When Jack realizes that retirement isn’t all it’s cracked up to be he decides to become a pro bono lawyer for the less fortunate. His first case is for June Davis, the widow of a local man (Willie Jr.) Jack has become friends with. June finds out by accident that his former employer, Allison Motors, had a life insurance policy on her late husband that paid $400,000 when he died. Jack attempts to get Allison Motors to relinquish the funds to June however, during the course of the trial it is determined that there is more going on than just one Dead Peasant policy.
This is a fun and fast paced novel without a lot of unnecessary filler. The characters had very distinct personalities, even those that were not so prominent such as Willie Jr. You could see the confusion he suffered with the changing racial times and what he was brought up with. The descriptions of the area are rich and accurate. Being a Native of Fort Worth, I loved reading about Fort Worth, the local streets, buildings and areas that are so familiar to me. On the other hand, I found some of the other details to be exaggerated. We understand that Jack is filthy rich and he likes things a certain way, but it felt like overkill or name dropping with the incessant use of name brands or school names. It felt a little bit like product placement in the movies. However, these negatives are not enough to distract from the story line. The novel made us guess and then guess again as twist and turns led to the eventual killer. This book is not too long (~210 pages) and would make for a great read weekend read. Excellent job!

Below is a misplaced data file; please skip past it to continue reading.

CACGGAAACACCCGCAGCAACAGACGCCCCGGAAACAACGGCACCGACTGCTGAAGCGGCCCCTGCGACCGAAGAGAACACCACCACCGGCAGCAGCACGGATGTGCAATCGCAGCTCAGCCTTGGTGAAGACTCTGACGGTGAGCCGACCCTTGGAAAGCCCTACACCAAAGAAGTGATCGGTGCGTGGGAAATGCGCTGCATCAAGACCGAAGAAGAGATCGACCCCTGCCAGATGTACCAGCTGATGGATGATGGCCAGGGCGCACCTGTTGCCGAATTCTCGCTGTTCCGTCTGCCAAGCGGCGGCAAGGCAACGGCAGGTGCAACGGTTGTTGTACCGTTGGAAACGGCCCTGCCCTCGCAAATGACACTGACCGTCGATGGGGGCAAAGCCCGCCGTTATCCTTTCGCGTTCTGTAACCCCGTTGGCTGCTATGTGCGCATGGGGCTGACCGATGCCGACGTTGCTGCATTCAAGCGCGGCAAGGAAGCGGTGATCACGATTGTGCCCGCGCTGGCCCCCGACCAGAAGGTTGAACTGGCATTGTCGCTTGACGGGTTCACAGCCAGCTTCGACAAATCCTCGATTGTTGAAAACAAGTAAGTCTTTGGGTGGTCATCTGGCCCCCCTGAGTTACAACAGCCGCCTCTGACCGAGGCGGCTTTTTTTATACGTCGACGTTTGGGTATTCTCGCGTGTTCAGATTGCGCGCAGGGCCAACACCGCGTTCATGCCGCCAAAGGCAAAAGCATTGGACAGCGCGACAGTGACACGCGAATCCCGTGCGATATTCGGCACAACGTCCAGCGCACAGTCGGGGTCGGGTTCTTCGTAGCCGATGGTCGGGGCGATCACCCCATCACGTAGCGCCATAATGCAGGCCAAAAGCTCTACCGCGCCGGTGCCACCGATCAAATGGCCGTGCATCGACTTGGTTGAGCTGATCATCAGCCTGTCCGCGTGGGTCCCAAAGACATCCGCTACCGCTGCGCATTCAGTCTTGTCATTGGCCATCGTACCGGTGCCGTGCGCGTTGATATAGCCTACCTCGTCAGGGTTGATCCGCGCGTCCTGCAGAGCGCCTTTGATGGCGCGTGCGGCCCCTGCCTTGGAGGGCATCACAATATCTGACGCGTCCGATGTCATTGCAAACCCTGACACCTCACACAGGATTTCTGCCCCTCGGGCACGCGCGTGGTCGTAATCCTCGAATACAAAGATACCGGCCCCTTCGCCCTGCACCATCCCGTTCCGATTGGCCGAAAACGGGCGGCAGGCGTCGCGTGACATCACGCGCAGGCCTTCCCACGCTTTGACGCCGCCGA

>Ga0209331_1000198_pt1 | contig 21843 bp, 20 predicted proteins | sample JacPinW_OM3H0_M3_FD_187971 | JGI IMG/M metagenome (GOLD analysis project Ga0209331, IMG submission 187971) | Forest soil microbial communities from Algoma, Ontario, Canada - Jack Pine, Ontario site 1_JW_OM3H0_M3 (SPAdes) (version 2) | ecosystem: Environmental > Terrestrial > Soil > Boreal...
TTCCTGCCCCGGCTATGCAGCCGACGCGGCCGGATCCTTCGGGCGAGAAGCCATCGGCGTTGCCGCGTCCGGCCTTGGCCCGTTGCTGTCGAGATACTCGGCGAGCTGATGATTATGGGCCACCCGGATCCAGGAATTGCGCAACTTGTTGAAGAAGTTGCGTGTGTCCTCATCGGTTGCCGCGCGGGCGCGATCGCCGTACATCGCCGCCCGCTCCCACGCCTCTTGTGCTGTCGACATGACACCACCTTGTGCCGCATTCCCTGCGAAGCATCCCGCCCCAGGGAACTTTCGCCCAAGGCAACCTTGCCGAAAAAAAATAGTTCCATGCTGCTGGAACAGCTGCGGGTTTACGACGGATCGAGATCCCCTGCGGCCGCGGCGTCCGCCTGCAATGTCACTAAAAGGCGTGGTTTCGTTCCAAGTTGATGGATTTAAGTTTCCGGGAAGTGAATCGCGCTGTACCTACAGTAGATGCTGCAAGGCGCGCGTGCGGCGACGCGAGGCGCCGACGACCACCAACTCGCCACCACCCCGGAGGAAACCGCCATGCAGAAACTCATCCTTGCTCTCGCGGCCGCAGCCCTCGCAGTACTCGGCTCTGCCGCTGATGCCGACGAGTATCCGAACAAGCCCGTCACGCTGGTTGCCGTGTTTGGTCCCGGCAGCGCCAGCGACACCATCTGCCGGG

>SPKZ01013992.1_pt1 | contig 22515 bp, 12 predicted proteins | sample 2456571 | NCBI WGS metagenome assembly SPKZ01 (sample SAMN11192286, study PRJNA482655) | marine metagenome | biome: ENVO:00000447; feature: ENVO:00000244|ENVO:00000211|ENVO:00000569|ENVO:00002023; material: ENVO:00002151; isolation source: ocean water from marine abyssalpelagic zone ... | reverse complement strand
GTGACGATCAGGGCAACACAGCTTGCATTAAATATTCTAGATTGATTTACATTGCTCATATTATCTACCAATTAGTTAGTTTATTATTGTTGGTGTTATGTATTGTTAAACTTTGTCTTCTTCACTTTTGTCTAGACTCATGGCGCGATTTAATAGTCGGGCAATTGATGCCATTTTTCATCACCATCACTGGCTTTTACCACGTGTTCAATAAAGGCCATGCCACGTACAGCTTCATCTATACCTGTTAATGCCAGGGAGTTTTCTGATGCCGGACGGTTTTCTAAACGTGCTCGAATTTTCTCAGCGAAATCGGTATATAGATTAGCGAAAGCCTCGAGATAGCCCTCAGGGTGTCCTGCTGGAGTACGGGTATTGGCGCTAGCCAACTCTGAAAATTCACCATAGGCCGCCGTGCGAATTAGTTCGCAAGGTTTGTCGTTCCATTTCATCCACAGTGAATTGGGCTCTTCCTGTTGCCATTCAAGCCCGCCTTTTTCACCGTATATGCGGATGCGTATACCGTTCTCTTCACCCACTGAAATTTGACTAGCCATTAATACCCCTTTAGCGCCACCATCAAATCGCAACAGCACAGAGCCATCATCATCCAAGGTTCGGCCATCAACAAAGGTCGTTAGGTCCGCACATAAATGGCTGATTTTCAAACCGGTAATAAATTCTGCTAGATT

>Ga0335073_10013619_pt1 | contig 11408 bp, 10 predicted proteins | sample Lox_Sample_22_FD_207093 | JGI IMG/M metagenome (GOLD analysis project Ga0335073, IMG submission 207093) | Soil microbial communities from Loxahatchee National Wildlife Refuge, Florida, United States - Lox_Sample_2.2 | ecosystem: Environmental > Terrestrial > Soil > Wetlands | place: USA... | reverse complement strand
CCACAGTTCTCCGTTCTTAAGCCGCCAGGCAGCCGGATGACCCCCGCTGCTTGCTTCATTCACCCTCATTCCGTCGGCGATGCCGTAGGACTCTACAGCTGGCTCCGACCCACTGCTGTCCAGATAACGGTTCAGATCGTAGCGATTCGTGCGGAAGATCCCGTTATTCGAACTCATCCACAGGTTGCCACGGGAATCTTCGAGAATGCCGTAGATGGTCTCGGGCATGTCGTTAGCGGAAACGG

About the Author: Larry D. Thompson is a veteran trial lawyer and has drawn on decades of experience in the courtroom to produce riveting legal thrillers. Dead Peasants is is third After graduating from the University of Texas School of Law, Thompson founded the Houston trial firm where he still serves as managing partner. The proud father of three grown children, he lives and works in Texas but spends his summers in Colorado, where he crafts his novels and hikes the mountains surrounding Vail. His greatest inspiration came from Thomas Thompson, his brother, who wrote many best-selling true-crime books and novels.